Snake?! Snake?! Snaaaaaaaaaaaaaaaaaaaaaaaaaaaaaaaaaaaaaaaaaaaaaaaake?!”

Dexterity was the prime factor here. At 9 years old I simply couldn’t tap fast enough and had to employ the capabilities of my father and my cousin, of whom first displayed to me the trick of using you sleeve over your hand, smoothing the surface and proceeding to frantically wipe the button configuration like an enraged window cleaner. This ensured no button went untapped and Snake survived.

Later in the game, I found myself alone in my room. Snake alone at the summit of Communications Tower B. Father used to work the night shift regularly. This meant he’d sleep through the days. For this section of Metal Gear Solid, I was solely responsible for saving the world from nuclear disaster. I, equipped with a pad. Snake with Stinger Missiles. I cowered behind the only source of cover atop that massive tower, shivering as Liquid Snake circled me in his Russian gunship. Observing the movements of my enemy from a stationary position, I watched for patterns. I saw how he would duck below my sight, beneath the summit of the tower and suddenly reappear at a different location. I saw how he would swoop overhead machine gunning everything in his path. I meticulously studied his attacks and devised my strategy. Lunging out at moments when he was at his weakest. When his back was turned, I would equip my Stinger Missiles, lock on and fire. I remember how that final missile struck the cold exterior of the ship. Faltering, “C’mon, fly!” Liquid pleaded. The Hind twitched and exploded, sending Liquid tumbling through the pure white snow. No sooner had it hit the grown than I leapt into my parent’s bedroom to awaken my father. Triumphant, I jumped up and down on the bed, exclaiming my victory. For I, and I alone, had beat Metal Gear Solid’s sixth boss. I had defeated the Hind D.

Another of only a few games my father has directly interacted with was Silent Hill.

I was 8 or 9 years old when this game appeared in my collection. Terror wasn’t the only factor that prevented my playing of it. Atmosphere and exploration were the emphasis. To a young boy craving action and excitement, it seemed slow, boring, difficult. Treading down blood-soaked hotel hallways, I struggled to become interested in the game. I failed to grip the emotional and adult factors within the narrative. My father, much to my displeasure removed the PlayStation from my bedroom and temporarily installed it into his. Locked within his chambers, he played the game every spare minute he had for a week, accomplishing something I have never done, beating Silent Hill. Satisfying my curiosity, I checked in occasionally to mark his progress. Several scenes stick out within my very limited experience of the game: first was the lighthouse. I’ll never forget that bird’s eye view of the rusted steel staircase. Spiralling upward as you proceed, the steps behind being plunged into the dangerous dark. The second; the Floatstinger. This is probably the single most apparent reason for my Mottephobia…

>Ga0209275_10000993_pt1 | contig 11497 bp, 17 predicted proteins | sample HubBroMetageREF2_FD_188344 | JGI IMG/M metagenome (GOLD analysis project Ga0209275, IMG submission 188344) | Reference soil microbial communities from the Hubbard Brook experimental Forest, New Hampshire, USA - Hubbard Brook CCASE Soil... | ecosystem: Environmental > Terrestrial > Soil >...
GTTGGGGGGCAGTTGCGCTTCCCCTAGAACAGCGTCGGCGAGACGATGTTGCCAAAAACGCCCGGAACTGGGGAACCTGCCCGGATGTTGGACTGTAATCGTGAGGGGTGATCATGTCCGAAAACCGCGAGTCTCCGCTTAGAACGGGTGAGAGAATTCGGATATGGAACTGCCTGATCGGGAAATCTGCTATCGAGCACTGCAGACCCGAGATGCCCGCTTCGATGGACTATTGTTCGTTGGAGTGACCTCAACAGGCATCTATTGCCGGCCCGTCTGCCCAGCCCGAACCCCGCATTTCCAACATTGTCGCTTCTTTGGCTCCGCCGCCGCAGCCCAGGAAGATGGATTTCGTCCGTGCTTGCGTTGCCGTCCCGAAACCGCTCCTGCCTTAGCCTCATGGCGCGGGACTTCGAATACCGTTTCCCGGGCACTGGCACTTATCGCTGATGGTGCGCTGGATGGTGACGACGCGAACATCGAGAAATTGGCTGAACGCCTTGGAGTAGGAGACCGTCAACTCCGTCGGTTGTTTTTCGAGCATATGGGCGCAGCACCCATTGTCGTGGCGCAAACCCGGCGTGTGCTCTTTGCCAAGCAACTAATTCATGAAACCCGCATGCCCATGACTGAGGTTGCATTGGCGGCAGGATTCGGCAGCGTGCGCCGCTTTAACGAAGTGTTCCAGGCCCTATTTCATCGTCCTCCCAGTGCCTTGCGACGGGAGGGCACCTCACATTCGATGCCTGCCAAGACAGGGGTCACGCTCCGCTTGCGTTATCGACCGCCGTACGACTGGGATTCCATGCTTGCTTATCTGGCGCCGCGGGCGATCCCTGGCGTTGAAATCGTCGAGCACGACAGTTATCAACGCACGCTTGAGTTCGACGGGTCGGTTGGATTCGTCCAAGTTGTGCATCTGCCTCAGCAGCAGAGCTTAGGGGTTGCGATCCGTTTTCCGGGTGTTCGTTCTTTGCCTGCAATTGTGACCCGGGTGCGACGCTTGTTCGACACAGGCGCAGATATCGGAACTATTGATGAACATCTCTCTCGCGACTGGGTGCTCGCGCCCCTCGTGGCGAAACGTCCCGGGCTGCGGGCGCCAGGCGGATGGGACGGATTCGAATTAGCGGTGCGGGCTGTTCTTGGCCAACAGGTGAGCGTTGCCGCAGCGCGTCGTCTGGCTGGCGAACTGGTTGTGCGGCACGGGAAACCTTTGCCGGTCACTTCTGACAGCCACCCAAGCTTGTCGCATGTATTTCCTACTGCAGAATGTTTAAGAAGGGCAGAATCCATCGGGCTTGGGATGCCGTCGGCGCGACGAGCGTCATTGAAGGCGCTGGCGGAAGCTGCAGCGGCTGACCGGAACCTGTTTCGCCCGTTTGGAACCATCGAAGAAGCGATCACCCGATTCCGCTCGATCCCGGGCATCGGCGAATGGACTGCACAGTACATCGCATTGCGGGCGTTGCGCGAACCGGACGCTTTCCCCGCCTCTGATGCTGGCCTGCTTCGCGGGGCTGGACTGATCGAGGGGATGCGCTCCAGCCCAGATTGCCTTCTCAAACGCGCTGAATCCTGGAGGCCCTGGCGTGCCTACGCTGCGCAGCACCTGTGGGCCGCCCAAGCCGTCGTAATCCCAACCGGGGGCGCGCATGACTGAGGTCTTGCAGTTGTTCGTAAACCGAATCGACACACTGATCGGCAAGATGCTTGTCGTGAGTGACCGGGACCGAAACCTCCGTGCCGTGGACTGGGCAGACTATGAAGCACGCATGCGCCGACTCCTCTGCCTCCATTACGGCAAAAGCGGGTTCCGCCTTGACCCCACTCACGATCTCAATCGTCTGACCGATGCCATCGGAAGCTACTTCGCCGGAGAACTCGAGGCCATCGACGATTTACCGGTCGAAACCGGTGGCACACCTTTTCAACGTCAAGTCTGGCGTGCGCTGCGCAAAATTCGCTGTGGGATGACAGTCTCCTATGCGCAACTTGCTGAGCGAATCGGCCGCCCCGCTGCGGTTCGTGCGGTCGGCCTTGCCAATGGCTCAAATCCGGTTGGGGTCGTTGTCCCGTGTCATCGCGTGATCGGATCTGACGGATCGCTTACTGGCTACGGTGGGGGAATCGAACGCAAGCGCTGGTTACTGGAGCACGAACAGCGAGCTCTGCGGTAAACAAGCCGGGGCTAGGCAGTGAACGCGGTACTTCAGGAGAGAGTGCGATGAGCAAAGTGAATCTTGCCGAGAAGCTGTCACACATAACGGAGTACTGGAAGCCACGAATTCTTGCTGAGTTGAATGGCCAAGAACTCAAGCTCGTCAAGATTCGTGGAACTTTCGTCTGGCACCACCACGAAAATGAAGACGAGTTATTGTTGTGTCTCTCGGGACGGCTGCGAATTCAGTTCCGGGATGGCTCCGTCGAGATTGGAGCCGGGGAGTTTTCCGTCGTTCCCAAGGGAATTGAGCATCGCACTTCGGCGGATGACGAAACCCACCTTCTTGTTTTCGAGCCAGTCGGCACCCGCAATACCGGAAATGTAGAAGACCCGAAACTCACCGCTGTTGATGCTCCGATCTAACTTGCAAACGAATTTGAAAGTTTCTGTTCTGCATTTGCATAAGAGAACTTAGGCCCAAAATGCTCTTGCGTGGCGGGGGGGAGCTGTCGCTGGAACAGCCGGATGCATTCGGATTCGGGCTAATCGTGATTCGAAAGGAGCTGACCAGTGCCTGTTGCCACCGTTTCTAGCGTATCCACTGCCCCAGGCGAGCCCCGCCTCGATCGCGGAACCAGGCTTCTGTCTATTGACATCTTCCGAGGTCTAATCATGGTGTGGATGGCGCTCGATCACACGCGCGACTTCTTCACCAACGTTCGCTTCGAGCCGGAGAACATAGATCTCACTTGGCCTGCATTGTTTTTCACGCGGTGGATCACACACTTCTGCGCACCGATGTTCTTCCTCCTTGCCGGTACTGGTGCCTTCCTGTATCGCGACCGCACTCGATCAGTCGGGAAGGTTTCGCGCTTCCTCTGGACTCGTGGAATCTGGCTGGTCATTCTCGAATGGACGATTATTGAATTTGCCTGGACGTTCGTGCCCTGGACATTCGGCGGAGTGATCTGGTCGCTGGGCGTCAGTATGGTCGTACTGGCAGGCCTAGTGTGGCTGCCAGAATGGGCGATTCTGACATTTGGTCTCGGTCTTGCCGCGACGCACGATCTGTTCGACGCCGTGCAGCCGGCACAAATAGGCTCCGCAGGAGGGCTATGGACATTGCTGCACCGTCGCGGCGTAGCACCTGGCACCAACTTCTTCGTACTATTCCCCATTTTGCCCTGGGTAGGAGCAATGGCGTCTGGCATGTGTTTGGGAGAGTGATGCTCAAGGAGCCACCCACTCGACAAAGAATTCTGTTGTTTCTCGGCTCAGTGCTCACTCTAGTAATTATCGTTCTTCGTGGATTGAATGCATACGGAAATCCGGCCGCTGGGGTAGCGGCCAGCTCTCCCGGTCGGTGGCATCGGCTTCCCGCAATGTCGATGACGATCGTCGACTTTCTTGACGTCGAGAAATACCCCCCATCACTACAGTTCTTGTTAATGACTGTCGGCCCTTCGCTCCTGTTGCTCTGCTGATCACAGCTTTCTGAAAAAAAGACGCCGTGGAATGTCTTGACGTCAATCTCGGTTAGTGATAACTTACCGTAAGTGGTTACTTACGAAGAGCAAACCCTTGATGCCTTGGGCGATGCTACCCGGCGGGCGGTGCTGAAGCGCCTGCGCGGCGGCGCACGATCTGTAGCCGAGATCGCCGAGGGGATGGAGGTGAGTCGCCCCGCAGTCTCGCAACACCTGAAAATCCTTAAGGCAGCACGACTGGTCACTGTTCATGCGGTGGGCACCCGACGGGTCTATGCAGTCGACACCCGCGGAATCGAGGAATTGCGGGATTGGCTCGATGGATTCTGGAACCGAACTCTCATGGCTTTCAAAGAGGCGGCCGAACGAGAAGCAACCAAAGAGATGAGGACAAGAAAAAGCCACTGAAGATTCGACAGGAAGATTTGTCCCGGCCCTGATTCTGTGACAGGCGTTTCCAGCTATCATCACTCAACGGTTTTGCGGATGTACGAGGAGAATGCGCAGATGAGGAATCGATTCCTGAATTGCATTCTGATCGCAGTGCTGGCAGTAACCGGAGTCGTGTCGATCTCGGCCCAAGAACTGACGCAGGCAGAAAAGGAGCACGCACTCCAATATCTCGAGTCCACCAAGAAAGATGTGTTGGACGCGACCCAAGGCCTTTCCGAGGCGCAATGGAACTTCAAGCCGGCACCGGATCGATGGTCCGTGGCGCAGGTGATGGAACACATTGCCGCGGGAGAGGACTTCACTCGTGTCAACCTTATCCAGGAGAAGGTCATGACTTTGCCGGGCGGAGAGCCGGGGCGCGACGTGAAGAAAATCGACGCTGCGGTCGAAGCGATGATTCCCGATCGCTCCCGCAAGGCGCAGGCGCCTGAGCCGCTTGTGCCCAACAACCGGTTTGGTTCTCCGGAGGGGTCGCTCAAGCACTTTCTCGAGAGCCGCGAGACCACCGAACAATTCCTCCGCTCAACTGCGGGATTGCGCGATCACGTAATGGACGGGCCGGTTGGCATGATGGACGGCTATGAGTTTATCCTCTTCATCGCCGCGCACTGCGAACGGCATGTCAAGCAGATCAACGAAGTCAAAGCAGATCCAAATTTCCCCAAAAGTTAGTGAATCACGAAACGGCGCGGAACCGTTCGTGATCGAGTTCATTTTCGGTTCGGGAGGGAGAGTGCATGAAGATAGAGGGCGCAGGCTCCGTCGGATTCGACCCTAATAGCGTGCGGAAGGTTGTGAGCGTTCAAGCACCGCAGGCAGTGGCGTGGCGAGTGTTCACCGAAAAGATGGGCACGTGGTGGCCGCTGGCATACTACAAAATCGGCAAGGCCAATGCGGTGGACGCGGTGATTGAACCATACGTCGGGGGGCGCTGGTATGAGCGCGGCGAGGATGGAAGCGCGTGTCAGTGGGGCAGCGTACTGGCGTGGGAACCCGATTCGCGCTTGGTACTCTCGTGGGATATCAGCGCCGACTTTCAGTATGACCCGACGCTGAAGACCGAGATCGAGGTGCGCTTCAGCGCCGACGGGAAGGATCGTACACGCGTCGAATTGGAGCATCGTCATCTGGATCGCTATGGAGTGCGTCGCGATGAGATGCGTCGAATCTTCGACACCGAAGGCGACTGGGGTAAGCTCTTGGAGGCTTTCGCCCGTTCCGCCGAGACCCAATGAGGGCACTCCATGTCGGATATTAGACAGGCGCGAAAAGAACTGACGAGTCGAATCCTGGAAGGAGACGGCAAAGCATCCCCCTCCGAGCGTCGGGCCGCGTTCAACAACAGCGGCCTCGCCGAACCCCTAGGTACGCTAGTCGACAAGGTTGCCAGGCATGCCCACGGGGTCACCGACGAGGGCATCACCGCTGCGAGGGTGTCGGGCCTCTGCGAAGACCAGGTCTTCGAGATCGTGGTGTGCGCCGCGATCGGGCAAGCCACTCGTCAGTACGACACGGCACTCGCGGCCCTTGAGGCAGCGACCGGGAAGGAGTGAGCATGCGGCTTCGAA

But it wasn’t all death and destruction. Most of it was, but amidst the killing I also did much less violent things, like simply injuring… On the PC I evolved through the ages on Age of Empires. I extended my limbs of Street Fighter IV. I shimmied past goats on Broken Sword. I played as cowboys on Lego Chess. On PlayStation I collected carrots on Bugs Bunny Lost in Time. I starred as Bruce Willis and prevented the Apocalypse. And, I thought; what the fuck… playing Parappa The Rapper. I’d love to go on and on and on and on regarding these great titles and more, but I’ve tried to keep it short. Ish.

Below is a selection of videos for your viewing pleasure. Enjoy.


Article first published as My Gaming Memories on Technorati.